Medicines for Malaria Venture (MMV) and healthcare non-profit PATH have launched a five-year initiative to support countries in elimination of Plasmodium vivax (P. vivax) malaria.
The VivAccess initiative is part of the larger global effort to support malaria-endemic countries in the adoption and use of new and existing tools, to facilitate well-tolerated and effective radical cure to prevent relapse.
The work is funded by the Bill & Melinda Gates Foundation.
- vivax is the most frequently occurring species of malaria parasite outside of sub-Saharan Africa, putting approximately 2.5 billion people at risk and causing around 7.5 million infections a year.
The goal of VivAccess is to support introduction and increased access to the suite of radical cure products to address these challenges.
“Because one infection caused by the P. vivax parasite has the uncanny ability to cause a patient to relapse in the absence of a new infective mosquito bite, it amplifies the burden of malaria, placing a huge burden on the individuals, communities and countries it infects,” said George Jagoe, Executive Vice President, Access & Product Management at MMV.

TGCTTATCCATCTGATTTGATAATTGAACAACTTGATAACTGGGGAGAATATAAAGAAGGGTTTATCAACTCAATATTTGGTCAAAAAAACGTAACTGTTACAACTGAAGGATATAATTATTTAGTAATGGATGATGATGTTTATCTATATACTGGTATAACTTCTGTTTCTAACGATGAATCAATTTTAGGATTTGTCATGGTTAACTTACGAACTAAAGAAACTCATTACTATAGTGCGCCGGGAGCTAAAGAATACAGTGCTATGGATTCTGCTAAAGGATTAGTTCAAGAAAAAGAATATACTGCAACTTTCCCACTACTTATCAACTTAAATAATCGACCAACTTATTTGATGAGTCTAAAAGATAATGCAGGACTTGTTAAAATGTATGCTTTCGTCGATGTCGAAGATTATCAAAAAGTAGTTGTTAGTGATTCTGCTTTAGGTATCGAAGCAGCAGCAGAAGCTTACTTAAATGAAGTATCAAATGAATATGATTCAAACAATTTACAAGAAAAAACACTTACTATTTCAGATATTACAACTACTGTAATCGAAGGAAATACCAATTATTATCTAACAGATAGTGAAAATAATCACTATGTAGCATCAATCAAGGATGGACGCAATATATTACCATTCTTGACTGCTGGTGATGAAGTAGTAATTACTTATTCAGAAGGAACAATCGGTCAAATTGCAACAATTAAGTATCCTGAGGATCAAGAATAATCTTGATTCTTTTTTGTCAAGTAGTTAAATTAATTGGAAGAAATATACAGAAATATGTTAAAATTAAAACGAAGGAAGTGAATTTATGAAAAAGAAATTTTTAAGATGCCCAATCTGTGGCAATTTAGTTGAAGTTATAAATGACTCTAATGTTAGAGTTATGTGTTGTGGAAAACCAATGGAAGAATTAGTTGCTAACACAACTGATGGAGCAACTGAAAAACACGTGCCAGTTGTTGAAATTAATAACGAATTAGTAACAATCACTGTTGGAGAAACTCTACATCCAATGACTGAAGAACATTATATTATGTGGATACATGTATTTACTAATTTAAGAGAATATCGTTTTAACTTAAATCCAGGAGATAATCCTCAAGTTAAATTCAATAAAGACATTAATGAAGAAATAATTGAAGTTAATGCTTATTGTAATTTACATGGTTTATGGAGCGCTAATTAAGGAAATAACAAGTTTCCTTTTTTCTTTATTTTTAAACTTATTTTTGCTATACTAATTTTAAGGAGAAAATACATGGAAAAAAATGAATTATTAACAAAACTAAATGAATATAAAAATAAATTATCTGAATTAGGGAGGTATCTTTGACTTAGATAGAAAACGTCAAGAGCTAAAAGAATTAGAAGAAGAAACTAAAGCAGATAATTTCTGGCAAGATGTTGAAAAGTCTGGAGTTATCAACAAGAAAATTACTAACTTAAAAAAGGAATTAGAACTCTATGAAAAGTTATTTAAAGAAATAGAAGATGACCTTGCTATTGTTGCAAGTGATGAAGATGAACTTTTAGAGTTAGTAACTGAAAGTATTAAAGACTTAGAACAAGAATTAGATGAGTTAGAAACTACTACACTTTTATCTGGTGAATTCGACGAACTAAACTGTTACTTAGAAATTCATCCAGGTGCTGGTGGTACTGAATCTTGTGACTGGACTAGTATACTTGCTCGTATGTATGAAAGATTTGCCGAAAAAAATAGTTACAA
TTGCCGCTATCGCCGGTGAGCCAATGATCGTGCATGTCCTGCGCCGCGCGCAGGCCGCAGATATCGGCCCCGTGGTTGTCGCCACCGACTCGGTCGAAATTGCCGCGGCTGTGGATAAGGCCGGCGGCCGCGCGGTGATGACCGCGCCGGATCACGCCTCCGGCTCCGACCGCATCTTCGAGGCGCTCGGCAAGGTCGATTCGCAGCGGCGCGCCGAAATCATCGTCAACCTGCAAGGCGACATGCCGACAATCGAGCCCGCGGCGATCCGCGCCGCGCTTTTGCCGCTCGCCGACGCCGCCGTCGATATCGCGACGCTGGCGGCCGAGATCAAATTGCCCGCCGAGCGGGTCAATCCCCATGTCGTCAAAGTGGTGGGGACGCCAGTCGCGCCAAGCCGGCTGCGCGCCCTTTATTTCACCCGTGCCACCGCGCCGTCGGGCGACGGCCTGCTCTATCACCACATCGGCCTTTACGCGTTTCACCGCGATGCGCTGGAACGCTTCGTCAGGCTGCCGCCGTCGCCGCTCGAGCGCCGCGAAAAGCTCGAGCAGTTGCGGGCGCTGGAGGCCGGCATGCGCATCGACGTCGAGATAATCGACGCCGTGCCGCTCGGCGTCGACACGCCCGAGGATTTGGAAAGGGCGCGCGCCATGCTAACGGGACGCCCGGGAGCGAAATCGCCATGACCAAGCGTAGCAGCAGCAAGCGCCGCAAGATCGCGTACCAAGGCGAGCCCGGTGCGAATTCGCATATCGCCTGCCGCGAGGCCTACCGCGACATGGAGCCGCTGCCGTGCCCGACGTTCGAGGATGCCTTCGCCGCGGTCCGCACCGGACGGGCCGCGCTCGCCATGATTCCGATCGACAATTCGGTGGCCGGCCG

“New tools to stop this cycle of disease have been developed, and more are in development. VivAccess is set to accelerate their access to those in need and in doing so protect patients from relapses and support countries to move towards malaria elimination.”
Through VivAccess, the partnership will continue to work closely with the World Health Organisation, National Malaria Control Programs, and country-based healthcare partners to support the introduction and use of these effective tools, which include malaria diagnostics, G6PD diagnostics, blood-stage drugs, and liver-stage radical-cure drugs.
Guided by the leadership of national health agencies, VivAccess will provide support in terms of market analytics, technical expertise, and product delivery coordination as countries seek to introduce effective radical cure into national malaria protocols and accelerate progress towards their malaria elimination goals.
In the process, the initiative will strengthen national and local capacities in alignment with the WHO malaria strategic agenda.